|Publication number||US5224889 A|
|Application number||US 07/801,379|
|Publication date||Jul 6, 1993|
|Filing date||Dec 2, 1991|
|Priority date||Dec 2, 1991|
|Publication number||07801379, 801379, US 5224889 A, US 5224889A, US-A-5224889, US5224889 A, US5224889A|
|Inventors||Arthur S. Hickey|
|Original Assignee||Hickey Arthur S|
|Export Citation||BiBTeX, EndNote, RefMan|
|Patent Citations (6), Referenced by (9), Classifications (6), Legal Events (4)|
|External Links: USPTO, USPTO Assignment, Espacenet|
1. Field of the Invention
This invention relates to the field of guards for boat propellers. In particular, it relates to a guard that protects a boat propeller from collision with the bottom or with objects in the path of the propeller and that also enhances the smoothness of ride of the boat.
2. The Prior Art
Power boats, especially those driven by outboard motors or inboard-outboard drives, are frequently used in relatively shallow water or in places having underwater obstructions that can collide with the propeller or propellers. This can happen not only when the boat is moving forward but also when it is in reverse or is sluing sideways in a turn, and when such a collision occurs, it frequently causes considerable damage to the propeller. Moreover, the object struck is not always an inanimate object; it is sometimes a living creature, such as a manatee or even a human being, and the damage from the impact may be even more devastating to the object struck than to the propeller.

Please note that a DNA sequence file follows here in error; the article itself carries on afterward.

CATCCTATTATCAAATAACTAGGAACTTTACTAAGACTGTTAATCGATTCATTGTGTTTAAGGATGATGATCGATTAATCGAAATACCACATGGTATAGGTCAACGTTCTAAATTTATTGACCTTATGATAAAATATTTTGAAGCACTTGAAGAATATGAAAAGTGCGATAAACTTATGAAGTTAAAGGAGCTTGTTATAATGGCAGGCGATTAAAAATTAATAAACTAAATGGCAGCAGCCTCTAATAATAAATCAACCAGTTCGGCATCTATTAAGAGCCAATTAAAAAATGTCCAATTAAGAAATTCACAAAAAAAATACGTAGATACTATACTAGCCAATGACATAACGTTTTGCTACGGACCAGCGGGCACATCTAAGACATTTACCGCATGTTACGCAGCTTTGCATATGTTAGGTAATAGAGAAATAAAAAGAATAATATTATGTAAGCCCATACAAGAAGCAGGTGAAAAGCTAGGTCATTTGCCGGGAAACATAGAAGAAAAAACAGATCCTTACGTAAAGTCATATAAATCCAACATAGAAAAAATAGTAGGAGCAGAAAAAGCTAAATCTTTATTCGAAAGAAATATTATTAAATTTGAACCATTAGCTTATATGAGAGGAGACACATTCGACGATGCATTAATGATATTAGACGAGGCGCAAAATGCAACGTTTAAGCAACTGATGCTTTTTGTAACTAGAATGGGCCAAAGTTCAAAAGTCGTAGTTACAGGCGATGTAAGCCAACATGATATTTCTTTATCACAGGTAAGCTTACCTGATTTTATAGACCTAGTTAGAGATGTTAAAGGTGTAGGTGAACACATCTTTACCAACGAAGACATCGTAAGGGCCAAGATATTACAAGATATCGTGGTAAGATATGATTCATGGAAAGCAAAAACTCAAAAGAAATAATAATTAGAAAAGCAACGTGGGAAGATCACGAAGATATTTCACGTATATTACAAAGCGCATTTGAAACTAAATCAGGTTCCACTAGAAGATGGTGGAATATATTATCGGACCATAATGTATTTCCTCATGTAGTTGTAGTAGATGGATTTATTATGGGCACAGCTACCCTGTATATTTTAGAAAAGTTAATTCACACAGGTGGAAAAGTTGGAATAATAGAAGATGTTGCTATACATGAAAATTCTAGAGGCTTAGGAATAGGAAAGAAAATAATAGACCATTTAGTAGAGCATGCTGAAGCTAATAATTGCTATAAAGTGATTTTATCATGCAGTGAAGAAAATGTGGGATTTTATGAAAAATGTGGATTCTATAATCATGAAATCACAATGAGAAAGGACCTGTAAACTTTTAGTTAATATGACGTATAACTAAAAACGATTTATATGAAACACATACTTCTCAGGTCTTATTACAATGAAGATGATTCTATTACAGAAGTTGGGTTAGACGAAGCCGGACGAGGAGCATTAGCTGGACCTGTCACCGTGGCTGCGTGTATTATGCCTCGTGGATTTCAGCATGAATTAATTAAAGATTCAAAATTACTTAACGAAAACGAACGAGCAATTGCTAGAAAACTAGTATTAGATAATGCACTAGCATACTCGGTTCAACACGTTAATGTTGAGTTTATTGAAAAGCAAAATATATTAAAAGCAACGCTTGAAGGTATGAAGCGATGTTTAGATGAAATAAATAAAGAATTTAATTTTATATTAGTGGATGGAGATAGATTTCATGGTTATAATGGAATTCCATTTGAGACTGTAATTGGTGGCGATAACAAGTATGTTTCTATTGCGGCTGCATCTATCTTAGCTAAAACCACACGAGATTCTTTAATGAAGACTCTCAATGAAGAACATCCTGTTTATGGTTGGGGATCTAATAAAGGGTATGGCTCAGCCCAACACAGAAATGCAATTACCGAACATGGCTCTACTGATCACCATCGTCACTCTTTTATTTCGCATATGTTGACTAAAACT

Even if the object is inanimate and even if the propeller can be repaired, such a collision can render the propeller instantaneously inoperative, requiring the person or people in the boat to find some way of returning to the dock without power. Once the boat has been brought back, the cost of replacing or repairing the propeller is relatively high. In addition, the damage may not be limited to the propeller; it is not uncommon for other parts of the drive mechanism, even including the motor itself, to be damaged and to need repair or replacement.
In the course of experimenting with the propeller guard to be described herein, I discovered that the smoothness of operation of the boat is also improved. It rides higher in the water, even at relatively low speeds, and is less affected by chop.
It is an object of this invention to provide means to guard a boat propeller from impact with an obstruction in its path, whether the boat is moving forward or backward or is sluing sideways.
A further object is to provide a propeller guard that will prevent such impact upon the propeller from the front, rear, and sides.